Donald Trump’s appointment of his son-in-law Jared Kushner as a senior adviser in the White House has kicked up several controversies that perfectly capture the tone and substance of the Trump triumph across the American political system. But they also tell us nothing about what actual policies President Trump will pursue once he is the incumbent. The Kushner appointment offers important insights into the political, substantive, ethical, and attitudinal dynamics that continue to shape American society’s coming to terms with the fact that it has elected a controversial and very successful showman as its president.
Four dimensions of the Kushner appointment are worth pondering, and the fact that he is Jewish is not one of them. People’s religion in the United States is their own business, but if faith becomes entangled with one’s political positions—especially if this happens in the White House—then a discussion is necessary. This is not yet the case with Jared Kushner, so his religion remains irrelevant for the moment. Skeptics of this view should recall how the public call to focus on Palestinian rights by the Jewish-American presidential candidate Bernie Sanders did not hurt his candidacy, and may even has helped cement his reputation for proposing ethical policies by the United States government.
The four dimensions of the Kushner appointment that are worthy of analysis are:
1) His age and public policy experience: It is highly unusual for a 35-year-old person with no experience in government or pubic policy issues to suddenly assume immense power as a trusted adviser to the president of the United States. This could be frivolous and dangerous, or it could end up being harmless, mostly offering the psychologically convoluted new president a soothing and calming presence. We may find out soon.
2) Possible ethical constraints due to his extensive business investments with domestic and foreign partners: This also applies to many of Trump’s cabinet and other appointments of wealthy men and women with very serious investments and personal/political ties at home and abroad. This is likely to be the easiest question mark about Kushner to resolve, given the many models that have been used in the United States to resolve conflict-of-interest concerns in recent years.
3) Whether his appointment runs counter to the anti-nepotism laws in the United States that came into being to prevent presidents from allowing family members to have undue influence on policy-making: This is likely to be a non-issue in the long run, as Trump can appoint Kushner as his golfing adviser or consultant, and what they discuss on the golf course is their own business.
4) Any involvement he may have had in his family’s providing funds for illegal Israeli settlements, which are a crime in international law according to the latest UN Security Council resolution: This is the most problematic aspect of the Kushner appointment, given the clear illegality and other problematic dimensions of Israeli settlements that have been regularly reaffirmed, including by the current American president and secretary of state. If Kushner proves to be an explicit supporter of Israeli settlements—a strong possibility, given his support for appointing the settlements-loving David Friedman as the next American ambassador to Israel—then Trump is going to have to reveal if his son-in-law’s views are only his son-in-law’s views, or reflect and shape official American policy in the Israeli-occupied Palestinian and Arab territories.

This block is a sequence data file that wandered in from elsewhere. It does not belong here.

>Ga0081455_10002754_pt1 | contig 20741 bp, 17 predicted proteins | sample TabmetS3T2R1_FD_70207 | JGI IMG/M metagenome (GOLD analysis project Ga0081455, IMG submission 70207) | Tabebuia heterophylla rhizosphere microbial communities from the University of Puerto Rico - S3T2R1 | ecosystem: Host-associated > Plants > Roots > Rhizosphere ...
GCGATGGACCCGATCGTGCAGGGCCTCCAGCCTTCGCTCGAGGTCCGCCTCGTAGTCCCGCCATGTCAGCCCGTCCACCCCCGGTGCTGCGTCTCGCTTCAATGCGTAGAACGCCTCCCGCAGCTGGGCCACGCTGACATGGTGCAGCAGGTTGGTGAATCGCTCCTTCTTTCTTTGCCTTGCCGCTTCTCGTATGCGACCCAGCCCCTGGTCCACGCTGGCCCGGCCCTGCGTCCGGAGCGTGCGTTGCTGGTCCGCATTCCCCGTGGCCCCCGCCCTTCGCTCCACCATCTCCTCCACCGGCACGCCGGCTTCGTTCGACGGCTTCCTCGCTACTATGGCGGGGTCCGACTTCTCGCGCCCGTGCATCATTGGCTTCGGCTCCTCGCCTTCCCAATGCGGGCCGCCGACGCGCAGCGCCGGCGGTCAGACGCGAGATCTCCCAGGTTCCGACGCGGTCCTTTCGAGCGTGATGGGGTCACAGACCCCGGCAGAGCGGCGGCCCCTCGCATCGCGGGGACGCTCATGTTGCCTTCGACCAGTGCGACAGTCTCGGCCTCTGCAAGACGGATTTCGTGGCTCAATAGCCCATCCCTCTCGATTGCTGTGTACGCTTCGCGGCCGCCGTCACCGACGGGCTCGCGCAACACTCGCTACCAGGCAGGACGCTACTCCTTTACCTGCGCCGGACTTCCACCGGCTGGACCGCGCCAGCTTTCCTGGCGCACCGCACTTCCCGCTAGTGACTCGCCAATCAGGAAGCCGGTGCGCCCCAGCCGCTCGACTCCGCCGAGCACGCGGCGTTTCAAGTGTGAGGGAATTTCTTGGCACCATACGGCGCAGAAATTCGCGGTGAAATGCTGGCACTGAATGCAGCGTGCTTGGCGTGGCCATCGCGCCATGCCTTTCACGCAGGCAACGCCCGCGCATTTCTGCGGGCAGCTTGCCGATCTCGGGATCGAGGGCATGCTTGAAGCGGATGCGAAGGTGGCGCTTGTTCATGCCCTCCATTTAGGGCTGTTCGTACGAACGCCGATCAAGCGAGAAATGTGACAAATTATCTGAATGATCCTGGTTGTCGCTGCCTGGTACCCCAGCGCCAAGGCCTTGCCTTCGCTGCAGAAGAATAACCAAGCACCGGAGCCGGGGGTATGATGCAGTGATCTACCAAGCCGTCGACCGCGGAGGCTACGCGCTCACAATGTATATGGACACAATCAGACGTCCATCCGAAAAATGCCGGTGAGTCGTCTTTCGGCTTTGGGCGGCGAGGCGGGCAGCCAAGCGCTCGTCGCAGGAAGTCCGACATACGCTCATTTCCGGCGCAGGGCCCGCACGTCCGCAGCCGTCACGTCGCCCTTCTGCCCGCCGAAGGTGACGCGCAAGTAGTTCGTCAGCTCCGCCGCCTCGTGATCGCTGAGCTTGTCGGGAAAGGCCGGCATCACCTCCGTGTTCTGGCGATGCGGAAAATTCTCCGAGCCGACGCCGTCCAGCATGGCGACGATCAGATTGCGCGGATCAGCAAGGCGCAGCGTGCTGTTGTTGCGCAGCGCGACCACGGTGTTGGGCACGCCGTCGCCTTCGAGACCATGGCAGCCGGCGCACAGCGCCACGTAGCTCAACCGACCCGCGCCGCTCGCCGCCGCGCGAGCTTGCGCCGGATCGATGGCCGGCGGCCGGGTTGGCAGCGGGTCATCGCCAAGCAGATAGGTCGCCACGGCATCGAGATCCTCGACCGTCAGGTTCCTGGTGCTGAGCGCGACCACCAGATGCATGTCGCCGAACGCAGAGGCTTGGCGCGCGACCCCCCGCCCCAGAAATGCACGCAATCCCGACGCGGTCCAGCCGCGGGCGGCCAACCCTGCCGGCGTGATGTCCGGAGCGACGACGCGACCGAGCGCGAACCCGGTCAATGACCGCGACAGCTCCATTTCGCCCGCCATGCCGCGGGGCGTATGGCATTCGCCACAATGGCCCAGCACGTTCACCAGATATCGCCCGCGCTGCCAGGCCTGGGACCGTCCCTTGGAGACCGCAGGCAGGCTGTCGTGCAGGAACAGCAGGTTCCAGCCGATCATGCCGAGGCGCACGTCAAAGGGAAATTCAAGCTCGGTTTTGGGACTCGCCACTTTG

These issues are now already being actively discussed and analyzed in the Kushner and Trump families, among the new White Houses senior staff, and by many lawyers. They all reflect one common denominator: Everything Trump has done in the past 18 months since he started running for the U.S. presidency is designed to challenge the American political establishment and the Republican Party’s traditional way of doing business. This approach has brought him enough media attention, grass-roots support, and votes to win the presidency, despite his many proven deficiencies, contradictions, and vulgarities.
The Jared Kushner appointment is controversial and even shocking to many because of the issues mentioned above. But to Trump it is the epitome and the heart of what he and America are all about: It is just one more link in a chain of anti-establishmentarian defiance by the new president, who is the product of riding the waves of what the American establishment cherishes most—wild capitalism and unbridled, sometimes vulgar, entertainment.
How many more of these incidents will it take for Americans to wake up from their combined stupor and shock to realize that repeatedly expressing amazement, anger, and bewilderment at Trump’s appointments and behavior is pretty amateurish behavior. For the real problem, in fact, is not Trump the person, but rather the distorted condition of the American political system that has allowed him to reach the presidency through a democratic process.
Rami G. Khouri is a senior fellow at the American University of Beirut and the Harvard Kennedy School. On Twitter: @ramikhouri.
Copyright ©2017 Rami G. Khouri — distributed by Agence Global